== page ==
Thursday 18 January 2018

Interview with Kelly Metzgar

Monika: Today it is my pleasure and honor to interview Kelly Metzgar, an inspirational transgender rights activist from Saranac Lake, New York, USA, a co-founder of Adirondack North Country Gender Alliance, a community-based LGBTQ organization providing services to the Adirondack North Country of Upstate New York. Hello Kelly! 
Kelly: Hi Monika, thank you so much for reaching out to me for this wonderful opportunity for a nice international chat!
Monika: Could you say a few words about yourself?
Kelly: I am a transgender woman living in Saranac Lake in the Adirondack North Country of upstate New York.
I am passionate about my advocacy and educational work having been involved in Transgender, Gender Non-Conforming/Non-Binary as well as Lesbian, Gay, Bi/Pansexual training workshops for several years speaking in regional colleges and universities, as well as to various religious, business, and civic organizations. I present customized, targeted workshops and training sessions at Transgender and LGBTQ conferences in both my regional area, New York State, and national levels.
I work for Transgender rights here in New York State including working to pass the Gender Expression Non-Discrimination Act – GENDA hopefully in 2018.
I love the community in which I’ve had the pleasure of living for the past 35 years. We are close to Lake Placid NY, the site of the 1932 and 1980 Winter Olympics. Whiteface Mountain, which I love to ski, is the 1980 Olympic Alpine mountain is only a 30-minute drive from my home.
In the summer I enjoy gardening, kayaking, and canoeing on our many rivers and mountain lakes.
Monika: When did you decide that trans activism would be the main driver of your professional career?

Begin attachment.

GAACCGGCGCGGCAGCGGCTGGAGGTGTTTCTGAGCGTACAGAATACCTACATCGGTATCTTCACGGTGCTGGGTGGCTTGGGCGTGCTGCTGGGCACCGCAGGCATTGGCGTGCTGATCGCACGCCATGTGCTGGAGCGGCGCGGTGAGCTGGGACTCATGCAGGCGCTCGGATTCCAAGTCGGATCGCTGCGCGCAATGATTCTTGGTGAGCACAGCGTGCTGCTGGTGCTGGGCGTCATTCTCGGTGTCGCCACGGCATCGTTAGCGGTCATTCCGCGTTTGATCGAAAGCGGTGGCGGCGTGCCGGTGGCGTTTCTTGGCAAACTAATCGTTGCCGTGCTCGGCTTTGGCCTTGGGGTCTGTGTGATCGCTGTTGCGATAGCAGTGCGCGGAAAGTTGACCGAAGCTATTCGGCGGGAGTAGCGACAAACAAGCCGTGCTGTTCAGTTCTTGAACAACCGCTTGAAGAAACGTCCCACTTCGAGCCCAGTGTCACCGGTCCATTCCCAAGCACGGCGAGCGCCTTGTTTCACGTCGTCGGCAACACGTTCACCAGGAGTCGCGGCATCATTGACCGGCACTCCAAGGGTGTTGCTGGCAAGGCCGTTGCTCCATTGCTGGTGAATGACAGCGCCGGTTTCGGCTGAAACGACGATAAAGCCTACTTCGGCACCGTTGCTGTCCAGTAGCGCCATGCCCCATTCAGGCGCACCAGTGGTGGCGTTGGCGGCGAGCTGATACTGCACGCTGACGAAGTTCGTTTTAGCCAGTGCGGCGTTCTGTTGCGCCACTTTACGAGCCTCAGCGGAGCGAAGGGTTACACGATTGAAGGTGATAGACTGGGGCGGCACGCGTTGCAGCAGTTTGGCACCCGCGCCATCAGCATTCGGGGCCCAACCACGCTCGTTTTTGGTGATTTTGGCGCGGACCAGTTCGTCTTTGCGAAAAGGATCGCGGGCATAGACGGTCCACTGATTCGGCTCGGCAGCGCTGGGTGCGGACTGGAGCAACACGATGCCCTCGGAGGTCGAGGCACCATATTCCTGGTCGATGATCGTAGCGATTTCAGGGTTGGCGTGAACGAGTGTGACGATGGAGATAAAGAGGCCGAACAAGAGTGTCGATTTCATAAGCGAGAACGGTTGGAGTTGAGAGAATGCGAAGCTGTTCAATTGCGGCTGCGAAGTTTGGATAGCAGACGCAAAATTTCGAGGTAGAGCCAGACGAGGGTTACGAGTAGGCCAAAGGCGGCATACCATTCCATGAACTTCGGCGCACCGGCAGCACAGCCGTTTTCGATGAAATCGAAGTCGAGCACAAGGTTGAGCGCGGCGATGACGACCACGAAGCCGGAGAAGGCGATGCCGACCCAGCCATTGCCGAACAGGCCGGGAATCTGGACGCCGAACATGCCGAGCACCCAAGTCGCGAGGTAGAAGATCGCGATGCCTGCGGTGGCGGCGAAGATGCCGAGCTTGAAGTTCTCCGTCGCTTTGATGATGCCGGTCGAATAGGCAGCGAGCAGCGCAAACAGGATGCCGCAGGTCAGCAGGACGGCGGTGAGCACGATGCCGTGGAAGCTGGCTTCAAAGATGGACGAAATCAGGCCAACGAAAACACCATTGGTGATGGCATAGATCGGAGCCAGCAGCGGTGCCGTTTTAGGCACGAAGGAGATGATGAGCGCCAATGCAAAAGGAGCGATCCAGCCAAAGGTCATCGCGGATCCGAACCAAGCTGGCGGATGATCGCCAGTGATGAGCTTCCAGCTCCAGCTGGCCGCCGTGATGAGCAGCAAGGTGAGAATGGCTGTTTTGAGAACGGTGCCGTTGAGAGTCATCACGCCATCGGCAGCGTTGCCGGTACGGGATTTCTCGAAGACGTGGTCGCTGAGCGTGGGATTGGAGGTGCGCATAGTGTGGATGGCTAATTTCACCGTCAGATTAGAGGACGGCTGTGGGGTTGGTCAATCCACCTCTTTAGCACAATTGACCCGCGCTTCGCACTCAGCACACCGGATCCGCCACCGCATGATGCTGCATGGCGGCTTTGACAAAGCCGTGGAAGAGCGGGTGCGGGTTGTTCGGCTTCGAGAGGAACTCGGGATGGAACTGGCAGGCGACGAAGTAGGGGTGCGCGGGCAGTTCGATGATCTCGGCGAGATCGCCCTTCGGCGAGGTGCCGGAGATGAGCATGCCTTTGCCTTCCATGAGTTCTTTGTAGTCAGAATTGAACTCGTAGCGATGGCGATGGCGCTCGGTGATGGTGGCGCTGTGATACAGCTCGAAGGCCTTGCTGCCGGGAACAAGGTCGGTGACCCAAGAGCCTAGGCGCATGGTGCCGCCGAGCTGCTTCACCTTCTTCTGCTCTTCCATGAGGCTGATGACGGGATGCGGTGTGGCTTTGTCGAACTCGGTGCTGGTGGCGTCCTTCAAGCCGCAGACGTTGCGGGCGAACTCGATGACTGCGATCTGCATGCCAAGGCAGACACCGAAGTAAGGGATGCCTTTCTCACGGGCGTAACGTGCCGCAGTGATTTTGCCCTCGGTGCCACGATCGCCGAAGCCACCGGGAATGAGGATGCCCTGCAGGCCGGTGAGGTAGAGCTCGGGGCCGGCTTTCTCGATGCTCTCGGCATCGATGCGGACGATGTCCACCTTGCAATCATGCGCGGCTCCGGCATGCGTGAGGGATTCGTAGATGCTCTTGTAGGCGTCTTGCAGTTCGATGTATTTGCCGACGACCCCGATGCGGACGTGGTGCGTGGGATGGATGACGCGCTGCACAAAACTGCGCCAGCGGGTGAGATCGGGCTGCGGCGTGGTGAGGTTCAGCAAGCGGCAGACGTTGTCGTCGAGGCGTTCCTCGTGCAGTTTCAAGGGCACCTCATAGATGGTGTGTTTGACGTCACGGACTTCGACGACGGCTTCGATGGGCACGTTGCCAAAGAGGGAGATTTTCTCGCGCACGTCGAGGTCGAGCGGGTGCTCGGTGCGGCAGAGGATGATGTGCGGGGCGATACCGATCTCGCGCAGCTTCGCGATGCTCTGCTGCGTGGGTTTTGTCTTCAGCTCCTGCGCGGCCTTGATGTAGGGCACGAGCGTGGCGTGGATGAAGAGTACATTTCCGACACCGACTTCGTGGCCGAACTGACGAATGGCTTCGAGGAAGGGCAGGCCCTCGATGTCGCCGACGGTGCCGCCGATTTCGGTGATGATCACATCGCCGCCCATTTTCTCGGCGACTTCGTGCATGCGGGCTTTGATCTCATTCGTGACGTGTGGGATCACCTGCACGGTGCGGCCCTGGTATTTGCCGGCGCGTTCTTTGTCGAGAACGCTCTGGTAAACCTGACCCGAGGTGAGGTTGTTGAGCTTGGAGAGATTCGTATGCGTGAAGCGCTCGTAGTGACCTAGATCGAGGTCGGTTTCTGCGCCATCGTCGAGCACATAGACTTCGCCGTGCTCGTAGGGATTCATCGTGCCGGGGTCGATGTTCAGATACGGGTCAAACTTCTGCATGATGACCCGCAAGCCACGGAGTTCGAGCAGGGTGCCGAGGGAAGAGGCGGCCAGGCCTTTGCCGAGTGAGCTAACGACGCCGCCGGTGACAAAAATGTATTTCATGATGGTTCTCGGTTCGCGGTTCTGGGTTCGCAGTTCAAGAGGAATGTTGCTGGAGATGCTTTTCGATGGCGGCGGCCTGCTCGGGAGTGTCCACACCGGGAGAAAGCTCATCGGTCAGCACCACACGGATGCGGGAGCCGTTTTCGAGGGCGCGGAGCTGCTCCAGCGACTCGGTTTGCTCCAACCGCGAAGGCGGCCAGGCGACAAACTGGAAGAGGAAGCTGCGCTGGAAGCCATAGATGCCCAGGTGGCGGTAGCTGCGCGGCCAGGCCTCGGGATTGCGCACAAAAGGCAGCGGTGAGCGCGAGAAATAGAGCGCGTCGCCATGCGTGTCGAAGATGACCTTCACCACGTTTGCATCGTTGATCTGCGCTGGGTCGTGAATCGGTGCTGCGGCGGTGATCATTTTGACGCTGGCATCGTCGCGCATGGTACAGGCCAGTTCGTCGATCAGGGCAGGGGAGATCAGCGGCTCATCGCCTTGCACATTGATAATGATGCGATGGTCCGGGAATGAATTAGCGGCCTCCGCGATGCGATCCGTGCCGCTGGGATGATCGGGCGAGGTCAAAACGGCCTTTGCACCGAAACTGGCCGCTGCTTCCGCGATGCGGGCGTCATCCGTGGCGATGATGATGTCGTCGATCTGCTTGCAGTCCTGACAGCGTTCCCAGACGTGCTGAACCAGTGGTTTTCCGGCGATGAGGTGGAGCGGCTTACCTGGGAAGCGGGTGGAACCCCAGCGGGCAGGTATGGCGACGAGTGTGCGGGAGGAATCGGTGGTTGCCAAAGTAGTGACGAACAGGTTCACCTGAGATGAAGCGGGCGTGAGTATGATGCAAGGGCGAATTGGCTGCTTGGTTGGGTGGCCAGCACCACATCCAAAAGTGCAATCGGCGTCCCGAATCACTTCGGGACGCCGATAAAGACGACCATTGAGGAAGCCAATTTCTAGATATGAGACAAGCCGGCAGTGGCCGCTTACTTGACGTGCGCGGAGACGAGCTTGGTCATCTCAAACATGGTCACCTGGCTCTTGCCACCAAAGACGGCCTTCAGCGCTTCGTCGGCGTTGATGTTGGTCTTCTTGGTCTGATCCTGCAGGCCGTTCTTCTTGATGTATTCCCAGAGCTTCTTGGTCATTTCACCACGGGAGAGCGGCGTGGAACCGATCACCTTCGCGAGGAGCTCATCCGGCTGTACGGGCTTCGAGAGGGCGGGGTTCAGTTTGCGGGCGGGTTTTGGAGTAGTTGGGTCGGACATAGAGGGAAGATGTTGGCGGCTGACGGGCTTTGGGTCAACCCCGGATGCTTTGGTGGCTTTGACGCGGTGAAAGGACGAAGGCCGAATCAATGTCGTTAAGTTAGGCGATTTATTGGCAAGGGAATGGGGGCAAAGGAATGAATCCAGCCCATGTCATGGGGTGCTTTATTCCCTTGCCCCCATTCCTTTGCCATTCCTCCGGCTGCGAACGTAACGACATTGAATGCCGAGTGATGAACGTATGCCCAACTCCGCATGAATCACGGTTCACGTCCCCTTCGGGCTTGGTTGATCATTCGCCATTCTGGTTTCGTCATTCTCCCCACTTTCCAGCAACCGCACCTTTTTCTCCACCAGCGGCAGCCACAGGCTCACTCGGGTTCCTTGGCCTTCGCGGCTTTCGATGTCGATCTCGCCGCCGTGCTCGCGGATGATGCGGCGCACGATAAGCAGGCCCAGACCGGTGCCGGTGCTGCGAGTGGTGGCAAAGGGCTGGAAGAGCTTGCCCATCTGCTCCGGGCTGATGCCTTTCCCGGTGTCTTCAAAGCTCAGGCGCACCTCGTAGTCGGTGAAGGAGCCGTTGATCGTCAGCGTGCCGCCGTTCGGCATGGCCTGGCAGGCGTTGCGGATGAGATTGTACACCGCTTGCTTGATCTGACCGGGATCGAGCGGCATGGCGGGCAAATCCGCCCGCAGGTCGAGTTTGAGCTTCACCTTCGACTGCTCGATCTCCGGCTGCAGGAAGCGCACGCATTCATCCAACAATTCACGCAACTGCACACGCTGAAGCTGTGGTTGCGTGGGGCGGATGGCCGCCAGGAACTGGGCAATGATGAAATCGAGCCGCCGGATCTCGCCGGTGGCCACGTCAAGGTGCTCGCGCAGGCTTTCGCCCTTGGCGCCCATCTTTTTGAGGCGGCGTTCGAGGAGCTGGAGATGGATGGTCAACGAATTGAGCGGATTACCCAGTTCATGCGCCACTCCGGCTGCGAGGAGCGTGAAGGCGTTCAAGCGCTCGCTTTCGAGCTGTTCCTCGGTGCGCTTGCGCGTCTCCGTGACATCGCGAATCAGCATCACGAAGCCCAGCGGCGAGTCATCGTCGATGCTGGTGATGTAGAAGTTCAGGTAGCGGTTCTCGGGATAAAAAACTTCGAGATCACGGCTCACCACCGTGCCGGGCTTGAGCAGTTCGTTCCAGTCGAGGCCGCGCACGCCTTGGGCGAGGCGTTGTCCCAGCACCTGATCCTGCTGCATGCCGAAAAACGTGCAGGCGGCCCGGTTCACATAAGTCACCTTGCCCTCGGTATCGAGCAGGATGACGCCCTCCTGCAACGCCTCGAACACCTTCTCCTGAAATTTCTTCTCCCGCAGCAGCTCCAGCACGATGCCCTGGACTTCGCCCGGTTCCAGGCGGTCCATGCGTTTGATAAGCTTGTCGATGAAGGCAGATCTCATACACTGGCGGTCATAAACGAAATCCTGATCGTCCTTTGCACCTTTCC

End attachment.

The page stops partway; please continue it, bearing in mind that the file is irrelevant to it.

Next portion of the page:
Kelly: In the spring of 2013, I met an amazing woman Juli Grey-Owens at Equality and Justice Day in Albany NY. Juli was part of an organization (I later joined) known as the New York State Transgender Rights Coalition, the purpose of which was to enact the Gender Expression Non-Discrimination Act in New York State. GENDA as of this writing, some 15 years after it was first introduced in the New York State Legislature, has still not passed into State law. I have continued to work with Juli and many other transgender rights advocates for the past several years on many different projects across the state for the passage of this very vital piece of civil rights non-discrimination legislation.

2017 Adirondack North Country Pride Parade,
Plattsburgh NY.

In the spring of 2014, I attended a Transgender Advocacy training in Syracuse, NY. I stayed with a woman, Terri Cook, who I met briefly several months earlier in Albany NY. Terri & her husband Vince are very proud parents of an amazing transgender son Drew. Talking with Terri over the course of three days I came to learn her family’s story for the struggle they went through as Drew transitioned FTM.
I also learned they wrote an amazing book Allies and Angles, which I purchased a copy of and read upon my return home. There were pages upon pages in this book where I laughed, and more importantly cried, as I read of the struggles Drew and the Cook family went through in his transition. I remembered how I felt as a young person, as a teen, and later a young adult with no one to talk to, no one to share this “terrible secret” with. I thought how wonderful it would have been to have understanding and accepting parents like Terri and Vince when I was growing up.
There were pages that made me very angry as I read how Drew was treated by not only his student peers but also by schools teachers, administrators, and the general public. I vowed that I needed to find a way to make things better for our youth and young people, so they would not have to continue to go through the bullying and harassment that LGBTQ youth faced when I was young, or like Drew encountered as he transitioned.
I read about a wonderful place in Syracuse called the Q Center Youth Center and how they provided a safe place for LGBTQ youth in Syracuse and how the Q Center helped Drew regain his confidence and be accepted by his peers. I read how the Q Center helps other families like the Cook’s and knew I needed to at least try to find a way to bring similar resources to the area I live in (Northeastern New York State).
I made a promise to myself in 2014 that my transition would not solely be “about me” but I needed to find a way to help other LGBTQ or otherwise marginalized groups of people in their struggle for a life of freedom, equality, love, and acceptance in living as their true and authentic self. 

Monika: Could you elaborate more on some of your initiatives?
Kelly: OK, but remember you asked for this... :)